The recent union of VML and Y&R made for more than a mouthful as VMLY&R gave the industry some insight into WPP CEO Mark Read‘s long-term plan for reinventing the world’s largest holding company after Martin Sorrell’s 33-year run.
“Mark has probably six to seven months to demonstrate to shareholders that there’s a plan in place,” an anonymous former C-suite executive at a WPP agency told Adweek. “He needs to have the courage to do a lot of restructuring.”
The person said all of WPP’s legacy creative agencies “need to be rebooted,” and praised the decision to combine legacy creative with data-driven digital, adding creative shops without that don’t stand a chance in the current climate.
Traditional creative agencies have hit a wall of stagnant growth. During the first half of the year, WPP’s North American like-for-like sales slipped 0.7 percent, and Read said on an earnings call that a “review of strategy is underway” in which the company would address certain underperforming operations, particularly in the U.S.
In an all-staff memo following his installment last month, Read elaborated on that point: “I see WPP as a modern, vibrant organization that works as a team to help our clients succeed and grow through an integrated offer of marketing, consulting and technology services. Our spirit of creativity will always be at the heart of what we do, but pairing that with expertise in technology and data is vital.”
WPP declined to comment.
Creative can’t stand on its own anymore
“When it was announced that VML and Y&R would merge, we felt that it was appropriate and very much aligned with our research,” said Jay Pattisall, principal analyst at Forrester. In August, Forrester issued a report speculating what agencies WPP might consider consolidating including VML, Y&R, AKQA, Grey, JWT, Ogilvy and Wunderman.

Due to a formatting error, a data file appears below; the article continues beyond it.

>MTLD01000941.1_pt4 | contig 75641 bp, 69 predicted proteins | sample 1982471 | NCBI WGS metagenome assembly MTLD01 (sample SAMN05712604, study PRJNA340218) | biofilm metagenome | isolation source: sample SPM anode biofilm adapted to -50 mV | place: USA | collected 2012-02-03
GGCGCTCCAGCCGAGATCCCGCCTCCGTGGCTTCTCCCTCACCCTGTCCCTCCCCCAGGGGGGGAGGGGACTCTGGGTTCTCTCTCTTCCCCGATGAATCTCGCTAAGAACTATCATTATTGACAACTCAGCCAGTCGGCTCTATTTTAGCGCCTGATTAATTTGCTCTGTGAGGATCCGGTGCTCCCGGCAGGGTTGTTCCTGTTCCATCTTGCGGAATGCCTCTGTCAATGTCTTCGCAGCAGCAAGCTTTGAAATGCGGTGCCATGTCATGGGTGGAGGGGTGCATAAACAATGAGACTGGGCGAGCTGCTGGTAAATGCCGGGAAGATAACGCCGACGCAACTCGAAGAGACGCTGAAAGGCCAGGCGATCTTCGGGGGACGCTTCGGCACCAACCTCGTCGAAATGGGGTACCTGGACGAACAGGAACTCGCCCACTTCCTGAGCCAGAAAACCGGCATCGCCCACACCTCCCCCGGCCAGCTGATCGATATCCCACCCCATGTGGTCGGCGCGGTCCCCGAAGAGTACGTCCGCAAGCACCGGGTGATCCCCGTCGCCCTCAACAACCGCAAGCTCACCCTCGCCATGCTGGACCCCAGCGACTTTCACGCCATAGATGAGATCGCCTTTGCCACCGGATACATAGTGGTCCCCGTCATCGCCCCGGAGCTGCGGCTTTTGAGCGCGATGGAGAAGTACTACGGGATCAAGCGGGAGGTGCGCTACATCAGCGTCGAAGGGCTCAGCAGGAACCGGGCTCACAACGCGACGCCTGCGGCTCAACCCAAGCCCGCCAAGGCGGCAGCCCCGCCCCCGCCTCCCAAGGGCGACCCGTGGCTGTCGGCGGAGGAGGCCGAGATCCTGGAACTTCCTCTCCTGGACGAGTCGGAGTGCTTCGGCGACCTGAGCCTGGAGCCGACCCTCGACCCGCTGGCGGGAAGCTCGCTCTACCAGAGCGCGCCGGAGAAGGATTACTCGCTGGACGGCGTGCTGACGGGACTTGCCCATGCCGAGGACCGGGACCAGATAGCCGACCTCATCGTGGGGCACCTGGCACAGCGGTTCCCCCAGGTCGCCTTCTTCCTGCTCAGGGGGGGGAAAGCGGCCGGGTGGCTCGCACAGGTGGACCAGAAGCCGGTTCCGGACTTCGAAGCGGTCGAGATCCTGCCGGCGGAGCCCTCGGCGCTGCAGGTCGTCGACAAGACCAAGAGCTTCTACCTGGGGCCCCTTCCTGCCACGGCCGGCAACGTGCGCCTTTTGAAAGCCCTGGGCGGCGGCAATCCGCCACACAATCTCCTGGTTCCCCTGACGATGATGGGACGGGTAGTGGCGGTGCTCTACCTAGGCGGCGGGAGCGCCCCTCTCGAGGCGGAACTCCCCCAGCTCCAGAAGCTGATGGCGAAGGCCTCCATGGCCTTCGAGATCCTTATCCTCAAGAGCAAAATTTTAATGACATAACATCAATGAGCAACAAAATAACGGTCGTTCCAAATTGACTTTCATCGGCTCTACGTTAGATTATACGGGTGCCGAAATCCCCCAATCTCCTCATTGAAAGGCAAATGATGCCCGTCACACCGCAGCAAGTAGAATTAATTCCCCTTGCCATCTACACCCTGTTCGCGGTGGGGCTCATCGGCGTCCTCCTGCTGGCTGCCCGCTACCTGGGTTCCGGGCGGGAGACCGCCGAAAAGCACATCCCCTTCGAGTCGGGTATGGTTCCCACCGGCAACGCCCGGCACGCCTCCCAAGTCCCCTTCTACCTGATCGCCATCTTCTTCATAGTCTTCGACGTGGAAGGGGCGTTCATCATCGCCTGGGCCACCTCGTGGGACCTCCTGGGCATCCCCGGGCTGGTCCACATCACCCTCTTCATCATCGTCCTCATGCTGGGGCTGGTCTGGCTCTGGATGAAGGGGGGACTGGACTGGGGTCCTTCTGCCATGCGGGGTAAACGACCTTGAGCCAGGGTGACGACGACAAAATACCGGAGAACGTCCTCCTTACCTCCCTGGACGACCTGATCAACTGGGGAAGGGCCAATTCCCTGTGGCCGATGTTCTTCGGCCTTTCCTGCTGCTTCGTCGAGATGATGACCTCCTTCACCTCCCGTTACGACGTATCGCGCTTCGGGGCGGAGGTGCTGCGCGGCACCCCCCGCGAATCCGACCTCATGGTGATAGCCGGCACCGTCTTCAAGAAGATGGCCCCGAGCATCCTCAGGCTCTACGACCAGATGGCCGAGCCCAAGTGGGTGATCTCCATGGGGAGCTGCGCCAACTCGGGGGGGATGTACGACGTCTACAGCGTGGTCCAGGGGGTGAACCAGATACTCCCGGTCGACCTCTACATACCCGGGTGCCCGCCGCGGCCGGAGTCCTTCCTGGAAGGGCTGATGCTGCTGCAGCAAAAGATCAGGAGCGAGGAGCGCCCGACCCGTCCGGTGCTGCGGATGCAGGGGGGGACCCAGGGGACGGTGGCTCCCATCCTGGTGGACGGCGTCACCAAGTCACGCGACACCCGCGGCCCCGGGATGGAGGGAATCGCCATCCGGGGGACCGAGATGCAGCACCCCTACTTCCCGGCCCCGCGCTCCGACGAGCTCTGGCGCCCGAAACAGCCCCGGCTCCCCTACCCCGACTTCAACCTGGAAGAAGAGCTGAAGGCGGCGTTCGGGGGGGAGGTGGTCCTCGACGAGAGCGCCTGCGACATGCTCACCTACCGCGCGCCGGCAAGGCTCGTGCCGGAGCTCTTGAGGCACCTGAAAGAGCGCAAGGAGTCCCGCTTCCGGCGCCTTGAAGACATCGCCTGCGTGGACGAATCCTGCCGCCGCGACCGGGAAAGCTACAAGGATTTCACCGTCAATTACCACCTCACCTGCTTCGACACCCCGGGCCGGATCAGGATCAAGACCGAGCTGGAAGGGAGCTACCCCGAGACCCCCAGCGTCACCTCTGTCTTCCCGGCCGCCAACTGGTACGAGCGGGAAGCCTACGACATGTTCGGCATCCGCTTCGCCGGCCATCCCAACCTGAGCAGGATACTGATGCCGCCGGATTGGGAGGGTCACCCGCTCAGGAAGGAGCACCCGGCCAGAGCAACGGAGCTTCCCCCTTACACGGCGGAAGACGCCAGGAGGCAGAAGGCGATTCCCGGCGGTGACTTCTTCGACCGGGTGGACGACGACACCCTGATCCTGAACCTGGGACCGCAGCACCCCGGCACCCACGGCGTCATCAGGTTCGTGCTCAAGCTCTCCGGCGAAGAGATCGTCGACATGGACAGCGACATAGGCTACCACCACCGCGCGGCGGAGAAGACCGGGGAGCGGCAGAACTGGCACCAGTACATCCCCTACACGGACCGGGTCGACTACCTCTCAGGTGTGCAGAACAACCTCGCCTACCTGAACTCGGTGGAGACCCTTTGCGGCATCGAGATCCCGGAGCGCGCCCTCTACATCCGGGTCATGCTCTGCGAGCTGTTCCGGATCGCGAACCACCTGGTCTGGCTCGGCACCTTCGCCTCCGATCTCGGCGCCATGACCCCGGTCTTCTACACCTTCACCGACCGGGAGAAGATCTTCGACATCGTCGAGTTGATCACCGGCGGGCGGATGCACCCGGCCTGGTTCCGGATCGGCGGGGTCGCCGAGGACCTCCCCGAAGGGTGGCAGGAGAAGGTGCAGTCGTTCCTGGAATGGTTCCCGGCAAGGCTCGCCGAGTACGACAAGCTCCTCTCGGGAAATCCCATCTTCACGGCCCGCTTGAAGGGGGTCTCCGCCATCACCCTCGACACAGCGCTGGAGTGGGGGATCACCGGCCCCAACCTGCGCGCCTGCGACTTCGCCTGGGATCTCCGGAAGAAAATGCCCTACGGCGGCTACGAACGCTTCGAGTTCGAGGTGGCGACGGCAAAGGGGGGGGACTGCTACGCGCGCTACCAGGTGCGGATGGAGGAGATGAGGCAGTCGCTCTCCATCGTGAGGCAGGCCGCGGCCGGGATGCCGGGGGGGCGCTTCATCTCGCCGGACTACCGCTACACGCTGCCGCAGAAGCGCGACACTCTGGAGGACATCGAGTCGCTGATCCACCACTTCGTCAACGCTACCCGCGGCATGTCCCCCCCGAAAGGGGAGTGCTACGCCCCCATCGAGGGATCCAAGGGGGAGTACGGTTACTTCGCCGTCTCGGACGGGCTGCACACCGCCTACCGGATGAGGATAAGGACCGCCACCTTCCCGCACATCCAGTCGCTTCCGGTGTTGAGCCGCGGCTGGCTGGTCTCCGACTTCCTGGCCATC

Following the marriage of VML and Y&R, Pattisall said there’s “no doubt we’ll see more” similar mergers. One idea he proposed was to break up the massive Kantar, which now has nine brands: Kantar Consulting; Kantar Health; Kantar IMRB; Kantar Media; Kantar Millward Brown; Kantar Public; Kantar TNS; Kantar Worldpanel; and Kantar Lightspeed; and possibly merge its consulting practice with Grey.
AKQA and Wunderman also have the potential to be paired with one of the outstanding legacy creative agencies, according to Pattisall.
“It’s Mark’s role to evolve the company and take it forward,” he added. “It’s the rebirth of creative entrepreneurialism. It’s not that creativity is going away; it’s just being reshaped. We’re transitioning out of the model of a founder and into a model of an end-to-end global marketing entity that spans multiple capabilities.”
To that point, Pattisall said Y&R’s founders—Ray Rubicam and John Orr Young—are “iconic” but that agencies need “a new type of leader,” one who is more digitally-driven. Read, having been the CEO of Wunderman, fits that mold. So does Jon Cook, who was appointed global CEO of VMLY&R after serving in that role at VML. Y&R global CEO David Sable will become non-executive chairman while eventually transitioning into an unspecified position within WPP.